Lastly, having an awareness of what convenience items are available in the standard grocery store is helpful.  I like the food allergen labeling policy of General Mills (and the many brands that fall under this company) as they label not only for the major allergens but also for sesame.  They also use precautionary statements for all the major allergens plus sesame. As I am sure you are aware, precautionary statements are voluntary and some companies don't use them at all and some choose to use them simply if there is a risk of peanut or tree nut cross contact.  These GM products can be more expensive than store brands generally but less expensive than companies that cater to the allergic consumer.  There are many other products and brands that my patients use from the standard grocery store. I don't mean to promote any one company but it is important to understand the differences between manufacturers and their labeling policies.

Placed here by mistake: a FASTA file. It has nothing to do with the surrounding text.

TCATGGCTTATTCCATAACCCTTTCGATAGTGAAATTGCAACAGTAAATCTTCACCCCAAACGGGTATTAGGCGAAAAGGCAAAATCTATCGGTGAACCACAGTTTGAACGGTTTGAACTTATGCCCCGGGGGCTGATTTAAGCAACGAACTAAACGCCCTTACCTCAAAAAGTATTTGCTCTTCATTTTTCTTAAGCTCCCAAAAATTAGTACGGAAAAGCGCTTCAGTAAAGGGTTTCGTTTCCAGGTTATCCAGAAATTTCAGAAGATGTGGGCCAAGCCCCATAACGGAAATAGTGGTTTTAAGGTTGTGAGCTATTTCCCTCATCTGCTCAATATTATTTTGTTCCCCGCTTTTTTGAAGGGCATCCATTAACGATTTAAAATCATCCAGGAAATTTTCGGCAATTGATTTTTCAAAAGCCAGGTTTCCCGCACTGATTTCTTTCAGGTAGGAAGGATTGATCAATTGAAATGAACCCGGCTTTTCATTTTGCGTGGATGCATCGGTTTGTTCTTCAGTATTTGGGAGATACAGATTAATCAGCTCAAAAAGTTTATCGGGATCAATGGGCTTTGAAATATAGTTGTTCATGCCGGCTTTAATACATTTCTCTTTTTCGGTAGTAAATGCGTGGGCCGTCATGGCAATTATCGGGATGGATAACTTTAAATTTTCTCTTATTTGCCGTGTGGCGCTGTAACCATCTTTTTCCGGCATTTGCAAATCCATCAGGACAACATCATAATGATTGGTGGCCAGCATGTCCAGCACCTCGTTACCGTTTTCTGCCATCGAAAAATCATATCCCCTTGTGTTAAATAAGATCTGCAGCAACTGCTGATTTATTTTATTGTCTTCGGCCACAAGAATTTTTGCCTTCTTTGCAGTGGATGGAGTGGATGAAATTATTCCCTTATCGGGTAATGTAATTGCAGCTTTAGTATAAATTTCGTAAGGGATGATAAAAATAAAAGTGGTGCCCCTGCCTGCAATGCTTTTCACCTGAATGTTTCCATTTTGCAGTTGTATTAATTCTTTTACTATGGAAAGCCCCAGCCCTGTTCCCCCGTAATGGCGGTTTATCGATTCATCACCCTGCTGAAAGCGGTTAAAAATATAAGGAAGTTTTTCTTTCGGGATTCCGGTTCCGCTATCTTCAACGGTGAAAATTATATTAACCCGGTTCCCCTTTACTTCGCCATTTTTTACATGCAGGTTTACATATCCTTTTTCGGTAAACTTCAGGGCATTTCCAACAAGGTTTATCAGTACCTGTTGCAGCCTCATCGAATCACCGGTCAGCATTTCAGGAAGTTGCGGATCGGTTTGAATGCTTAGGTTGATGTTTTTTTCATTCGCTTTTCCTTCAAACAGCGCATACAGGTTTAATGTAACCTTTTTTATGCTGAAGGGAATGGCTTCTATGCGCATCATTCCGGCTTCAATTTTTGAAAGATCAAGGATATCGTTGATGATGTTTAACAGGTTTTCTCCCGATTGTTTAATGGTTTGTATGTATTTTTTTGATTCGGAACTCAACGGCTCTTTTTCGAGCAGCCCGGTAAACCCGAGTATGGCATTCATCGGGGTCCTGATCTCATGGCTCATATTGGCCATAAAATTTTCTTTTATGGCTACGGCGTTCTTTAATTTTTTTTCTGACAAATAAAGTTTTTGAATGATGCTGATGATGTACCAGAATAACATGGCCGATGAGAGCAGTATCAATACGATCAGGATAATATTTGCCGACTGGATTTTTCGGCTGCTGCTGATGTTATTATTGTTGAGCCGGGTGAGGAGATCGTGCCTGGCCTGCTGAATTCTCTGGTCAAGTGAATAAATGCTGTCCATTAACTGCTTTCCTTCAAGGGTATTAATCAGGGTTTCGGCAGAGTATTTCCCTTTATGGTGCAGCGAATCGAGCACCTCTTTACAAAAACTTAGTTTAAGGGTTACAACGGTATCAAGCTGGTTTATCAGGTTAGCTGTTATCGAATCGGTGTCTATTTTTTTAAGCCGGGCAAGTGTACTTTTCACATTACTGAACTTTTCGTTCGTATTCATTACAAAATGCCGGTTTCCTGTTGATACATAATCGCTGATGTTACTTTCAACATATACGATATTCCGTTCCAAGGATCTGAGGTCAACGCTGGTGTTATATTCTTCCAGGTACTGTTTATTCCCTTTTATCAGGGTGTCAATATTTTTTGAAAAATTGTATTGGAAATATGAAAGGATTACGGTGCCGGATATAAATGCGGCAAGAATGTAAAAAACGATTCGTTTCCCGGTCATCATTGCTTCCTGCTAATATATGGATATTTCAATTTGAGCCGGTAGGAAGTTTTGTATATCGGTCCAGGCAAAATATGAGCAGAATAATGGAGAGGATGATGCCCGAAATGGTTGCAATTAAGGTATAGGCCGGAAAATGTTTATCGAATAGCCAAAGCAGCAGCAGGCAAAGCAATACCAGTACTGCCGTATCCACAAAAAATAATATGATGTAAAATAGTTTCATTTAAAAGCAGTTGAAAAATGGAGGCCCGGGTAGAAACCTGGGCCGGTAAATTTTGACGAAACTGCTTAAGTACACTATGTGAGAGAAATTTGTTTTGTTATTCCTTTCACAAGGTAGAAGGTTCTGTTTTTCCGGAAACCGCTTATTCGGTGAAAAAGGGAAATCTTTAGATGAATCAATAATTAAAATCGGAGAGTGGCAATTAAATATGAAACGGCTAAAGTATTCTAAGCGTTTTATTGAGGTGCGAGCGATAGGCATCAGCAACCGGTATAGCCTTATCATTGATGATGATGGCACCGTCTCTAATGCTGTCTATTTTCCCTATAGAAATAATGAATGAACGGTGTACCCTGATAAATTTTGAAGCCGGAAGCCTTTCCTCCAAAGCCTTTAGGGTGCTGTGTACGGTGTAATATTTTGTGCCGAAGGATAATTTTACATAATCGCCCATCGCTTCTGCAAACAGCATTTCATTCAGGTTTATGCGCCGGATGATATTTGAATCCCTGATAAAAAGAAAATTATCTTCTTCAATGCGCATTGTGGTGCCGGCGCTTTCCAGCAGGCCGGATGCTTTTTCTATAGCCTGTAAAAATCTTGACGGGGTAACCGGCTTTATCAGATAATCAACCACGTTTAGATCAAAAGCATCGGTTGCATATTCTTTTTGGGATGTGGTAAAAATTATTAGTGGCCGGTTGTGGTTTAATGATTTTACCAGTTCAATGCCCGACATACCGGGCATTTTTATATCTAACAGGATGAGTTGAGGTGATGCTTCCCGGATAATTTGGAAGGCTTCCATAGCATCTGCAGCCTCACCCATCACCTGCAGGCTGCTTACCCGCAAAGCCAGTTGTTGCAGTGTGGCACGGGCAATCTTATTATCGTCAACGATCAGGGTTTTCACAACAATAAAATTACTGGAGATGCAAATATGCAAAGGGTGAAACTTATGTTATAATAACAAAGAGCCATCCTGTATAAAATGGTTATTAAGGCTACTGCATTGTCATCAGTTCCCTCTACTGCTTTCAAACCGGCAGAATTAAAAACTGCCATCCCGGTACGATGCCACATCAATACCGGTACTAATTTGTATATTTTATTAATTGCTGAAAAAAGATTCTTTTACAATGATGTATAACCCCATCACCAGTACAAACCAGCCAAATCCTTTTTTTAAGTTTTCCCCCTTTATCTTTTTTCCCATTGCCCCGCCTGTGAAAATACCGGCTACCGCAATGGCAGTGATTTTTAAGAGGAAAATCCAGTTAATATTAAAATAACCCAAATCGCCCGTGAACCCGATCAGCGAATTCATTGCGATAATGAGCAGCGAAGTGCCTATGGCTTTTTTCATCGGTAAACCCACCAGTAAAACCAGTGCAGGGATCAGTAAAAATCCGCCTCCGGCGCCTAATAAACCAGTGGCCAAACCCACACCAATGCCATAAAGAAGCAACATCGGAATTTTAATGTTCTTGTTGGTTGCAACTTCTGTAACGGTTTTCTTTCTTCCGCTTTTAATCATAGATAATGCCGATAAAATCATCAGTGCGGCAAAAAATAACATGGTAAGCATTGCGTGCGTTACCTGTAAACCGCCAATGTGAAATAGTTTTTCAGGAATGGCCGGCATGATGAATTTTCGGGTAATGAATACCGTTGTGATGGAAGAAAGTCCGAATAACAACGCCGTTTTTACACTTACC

I think our patients benefit from expert guidance on allergen avoidance as well as some basic tips to help them avoid at least some of the extra cost and time burden of having a food allergy.I know unfortunately that some extra cost is unavoidable. 

I'd love to hear other ideas!

Marion

Marion Groetch replied on